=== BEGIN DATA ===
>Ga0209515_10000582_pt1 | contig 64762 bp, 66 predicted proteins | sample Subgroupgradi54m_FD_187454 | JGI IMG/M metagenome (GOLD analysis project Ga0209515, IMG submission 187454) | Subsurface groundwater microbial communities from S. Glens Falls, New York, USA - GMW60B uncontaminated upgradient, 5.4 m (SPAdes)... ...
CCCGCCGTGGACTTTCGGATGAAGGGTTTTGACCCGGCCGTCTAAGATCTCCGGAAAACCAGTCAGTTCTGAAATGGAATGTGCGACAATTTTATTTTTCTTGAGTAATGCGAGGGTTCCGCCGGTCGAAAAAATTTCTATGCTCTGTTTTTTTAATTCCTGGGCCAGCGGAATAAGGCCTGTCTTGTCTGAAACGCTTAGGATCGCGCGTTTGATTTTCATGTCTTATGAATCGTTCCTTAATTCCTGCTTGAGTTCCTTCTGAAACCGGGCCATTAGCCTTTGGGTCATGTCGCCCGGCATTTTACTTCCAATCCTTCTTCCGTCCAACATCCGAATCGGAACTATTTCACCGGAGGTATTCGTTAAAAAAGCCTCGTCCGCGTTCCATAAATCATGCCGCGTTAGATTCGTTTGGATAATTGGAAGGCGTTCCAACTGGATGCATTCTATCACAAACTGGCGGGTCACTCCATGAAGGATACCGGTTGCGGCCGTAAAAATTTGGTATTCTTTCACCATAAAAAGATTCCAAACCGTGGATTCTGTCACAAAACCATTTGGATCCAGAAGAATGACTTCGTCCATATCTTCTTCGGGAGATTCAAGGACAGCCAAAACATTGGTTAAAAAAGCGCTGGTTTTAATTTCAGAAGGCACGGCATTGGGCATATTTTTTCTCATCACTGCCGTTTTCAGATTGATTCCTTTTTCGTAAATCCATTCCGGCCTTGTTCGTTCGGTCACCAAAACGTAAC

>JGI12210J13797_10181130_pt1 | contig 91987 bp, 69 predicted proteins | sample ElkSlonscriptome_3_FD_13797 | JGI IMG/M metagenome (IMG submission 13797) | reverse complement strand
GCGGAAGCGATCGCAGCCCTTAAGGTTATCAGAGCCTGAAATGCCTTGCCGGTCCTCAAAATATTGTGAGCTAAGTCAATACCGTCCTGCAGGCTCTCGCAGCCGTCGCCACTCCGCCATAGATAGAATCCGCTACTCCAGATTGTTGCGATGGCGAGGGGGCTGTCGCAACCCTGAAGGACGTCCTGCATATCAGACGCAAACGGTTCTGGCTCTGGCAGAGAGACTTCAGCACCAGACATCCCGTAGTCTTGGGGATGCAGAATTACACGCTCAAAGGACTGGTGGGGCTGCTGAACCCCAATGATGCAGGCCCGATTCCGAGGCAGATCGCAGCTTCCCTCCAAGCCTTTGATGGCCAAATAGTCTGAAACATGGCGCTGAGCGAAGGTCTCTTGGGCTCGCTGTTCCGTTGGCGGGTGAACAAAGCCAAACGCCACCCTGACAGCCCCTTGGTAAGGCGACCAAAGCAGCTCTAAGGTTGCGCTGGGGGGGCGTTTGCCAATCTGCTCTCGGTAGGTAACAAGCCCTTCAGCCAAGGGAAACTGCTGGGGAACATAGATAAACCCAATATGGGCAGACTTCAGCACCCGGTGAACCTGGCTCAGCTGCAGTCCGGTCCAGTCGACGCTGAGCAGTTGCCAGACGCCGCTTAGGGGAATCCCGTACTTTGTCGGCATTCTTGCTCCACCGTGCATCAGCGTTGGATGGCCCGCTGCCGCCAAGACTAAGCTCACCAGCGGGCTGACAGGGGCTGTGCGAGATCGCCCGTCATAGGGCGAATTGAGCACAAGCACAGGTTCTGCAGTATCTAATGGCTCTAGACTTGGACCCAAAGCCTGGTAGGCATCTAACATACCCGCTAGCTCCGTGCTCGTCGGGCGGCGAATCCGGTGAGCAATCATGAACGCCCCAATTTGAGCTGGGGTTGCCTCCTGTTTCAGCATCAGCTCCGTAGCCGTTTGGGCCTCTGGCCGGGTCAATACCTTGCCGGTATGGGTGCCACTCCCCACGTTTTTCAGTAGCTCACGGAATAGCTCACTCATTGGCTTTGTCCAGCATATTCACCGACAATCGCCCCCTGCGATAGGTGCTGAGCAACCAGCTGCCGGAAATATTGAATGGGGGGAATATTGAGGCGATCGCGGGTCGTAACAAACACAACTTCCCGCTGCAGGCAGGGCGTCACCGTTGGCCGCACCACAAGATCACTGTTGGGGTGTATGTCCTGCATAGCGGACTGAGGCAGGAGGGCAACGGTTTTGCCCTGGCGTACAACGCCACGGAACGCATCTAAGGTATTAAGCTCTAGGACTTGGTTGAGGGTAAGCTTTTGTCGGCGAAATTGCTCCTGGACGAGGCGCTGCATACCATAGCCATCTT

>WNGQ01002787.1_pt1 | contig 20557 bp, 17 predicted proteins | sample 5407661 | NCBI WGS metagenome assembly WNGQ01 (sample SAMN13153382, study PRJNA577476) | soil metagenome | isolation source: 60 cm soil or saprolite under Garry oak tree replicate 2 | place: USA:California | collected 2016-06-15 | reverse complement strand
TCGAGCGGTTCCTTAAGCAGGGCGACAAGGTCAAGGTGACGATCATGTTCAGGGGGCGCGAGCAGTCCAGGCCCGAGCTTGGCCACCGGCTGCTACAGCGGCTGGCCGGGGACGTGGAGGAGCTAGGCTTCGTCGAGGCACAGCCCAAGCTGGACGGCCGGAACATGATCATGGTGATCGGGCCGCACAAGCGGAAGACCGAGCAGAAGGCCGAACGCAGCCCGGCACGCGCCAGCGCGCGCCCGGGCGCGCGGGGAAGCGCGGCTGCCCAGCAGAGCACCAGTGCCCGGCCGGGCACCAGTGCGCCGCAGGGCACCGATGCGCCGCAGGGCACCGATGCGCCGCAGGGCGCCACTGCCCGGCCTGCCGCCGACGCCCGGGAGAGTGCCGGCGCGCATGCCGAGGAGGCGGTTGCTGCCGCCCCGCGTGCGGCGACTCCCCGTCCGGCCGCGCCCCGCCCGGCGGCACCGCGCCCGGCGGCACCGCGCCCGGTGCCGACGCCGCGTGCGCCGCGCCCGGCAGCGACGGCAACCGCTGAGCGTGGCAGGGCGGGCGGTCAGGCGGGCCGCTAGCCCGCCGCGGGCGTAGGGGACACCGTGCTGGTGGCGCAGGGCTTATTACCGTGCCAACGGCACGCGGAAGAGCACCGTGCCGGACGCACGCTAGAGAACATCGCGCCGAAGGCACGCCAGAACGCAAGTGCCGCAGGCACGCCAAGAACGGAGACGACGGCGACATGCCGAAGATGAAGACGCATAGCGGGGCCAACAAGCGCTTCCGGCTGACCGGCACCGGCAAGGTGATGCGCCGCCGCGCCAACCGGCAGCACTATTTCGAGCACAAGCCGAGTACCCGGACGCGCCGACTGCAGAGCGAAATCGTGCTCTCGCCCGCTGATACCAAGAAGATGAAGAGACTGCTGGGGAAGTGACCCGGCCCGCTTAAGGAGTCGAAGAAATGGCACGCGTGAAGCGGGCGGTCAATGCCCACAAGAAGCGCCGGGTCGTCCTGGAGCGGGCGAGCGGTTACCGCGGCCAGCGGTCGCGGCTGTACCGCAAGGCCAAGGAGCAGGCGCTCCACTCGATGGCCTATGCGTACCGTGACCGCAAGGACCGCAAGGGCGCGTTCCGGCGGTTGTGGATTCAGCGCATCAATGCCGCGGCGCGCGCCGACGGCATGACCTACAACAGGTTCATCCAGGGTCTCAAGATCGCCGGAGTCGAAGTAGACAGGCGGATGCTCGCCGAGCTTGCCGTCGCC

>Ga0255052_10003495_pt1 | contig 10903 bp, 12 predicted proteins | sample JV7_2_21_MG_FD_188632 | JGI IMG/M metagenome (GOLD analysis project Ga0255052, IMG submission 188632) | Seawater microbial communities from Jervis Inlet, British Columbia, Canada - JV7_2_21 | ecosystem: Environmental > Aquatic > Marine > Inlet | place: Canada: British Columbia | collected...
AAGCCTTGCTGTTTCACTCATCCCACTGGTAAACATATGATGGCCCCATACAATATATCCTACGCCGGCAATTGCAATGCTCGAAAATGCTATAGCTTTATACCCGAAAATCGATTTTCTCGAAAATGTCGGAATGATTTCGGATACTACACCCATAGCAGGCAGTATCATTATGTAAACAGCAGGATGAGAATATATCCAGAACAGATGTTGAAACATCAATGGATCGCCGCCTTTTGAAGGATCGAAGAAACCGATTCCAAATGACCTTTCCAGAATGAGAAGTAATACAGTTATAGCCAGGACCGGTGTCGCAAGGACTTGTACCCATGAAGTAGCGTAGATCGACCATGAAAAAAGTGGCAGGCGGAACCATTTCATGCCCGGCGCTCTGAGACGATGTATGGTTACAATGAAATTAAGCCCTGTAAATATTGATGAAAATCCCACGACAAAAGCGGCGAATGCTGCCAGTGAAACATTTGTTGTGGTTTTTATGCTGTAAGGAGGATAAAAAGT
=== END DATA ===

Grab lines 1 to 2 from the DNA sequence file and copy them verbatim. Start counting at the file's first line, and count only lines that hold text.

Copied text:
>Ga0209515_10000582_pt1 | contig 64762 bp, 66 predicted proteins | sample Subgroupgradi54m_FD_187454 | JGI IMG/M metagenome (GOLD analysis project Ga0209515, IMG submission 187454) | Subsurface groundwater microbial communities from S. Glens Falls, New York, USA - GMW60B uncontaminated upgradient, 5.4 m (SPAdes)... ...
CCCGCCGTGGACTTTCGGATGAAGGGTTTTGACCCGGCCGTCTAAGATCTCCGGAAAACCAGTCAGTTCTGAAATGGAATGTGCGACAATTTTATTTTTCTTGAGTAATGCGAGGGTTCCGCCGGTCGAAAAAATTTCTATGCTCTGTTTTTTTAATTCCTGGGCCAGCGGAATAAGGCCTGTCTTGTCTGAAACGCTTAGGATCGCGCGTTTGATTTTCATGTCTTATGAATCGTTCCTTAATTCCTGCTTGAGTTCCTTCTGAAACCGGGCCATTAGCCTTTGGGTCATGTCGCCCGGCATTTTACTTCCAATCCTTCTTCCGTCCAACATCCGAATCGGAACTATTTCACCGGAGGTATTCGTTAAAAAAGCCTCGTCCGCGTTCCATAAATCATGCCGCGTTAGATTCGTTTGGATAATTGGAAGGCGTTCCAACTGGATGCATTCTATCACAAACTGGCGGGTCACTCCATGAAGGATACCGGTTGCGGCCGTAAAAATTTGGTATTCTTTCACCATAAAAAGATTCCAAACCGTGGATTCTGTCACAAAACCATTTGGATCCAGAAGAATGACTTCGTCCATATCTTCTTCGGGAGATTCAAGGACAGCCAAAACATTGGTTAAAAAAGCGCTGGTTTTAATTTCAGAAGGCACGGCATTGGGCATATTTTTTCTCATCACTGCCGTTTTCAGATTGATTCCTTTTTCGTAAATCCATTCCGGCCTTGTTCGTTCGGTCACCAAAACGTAAC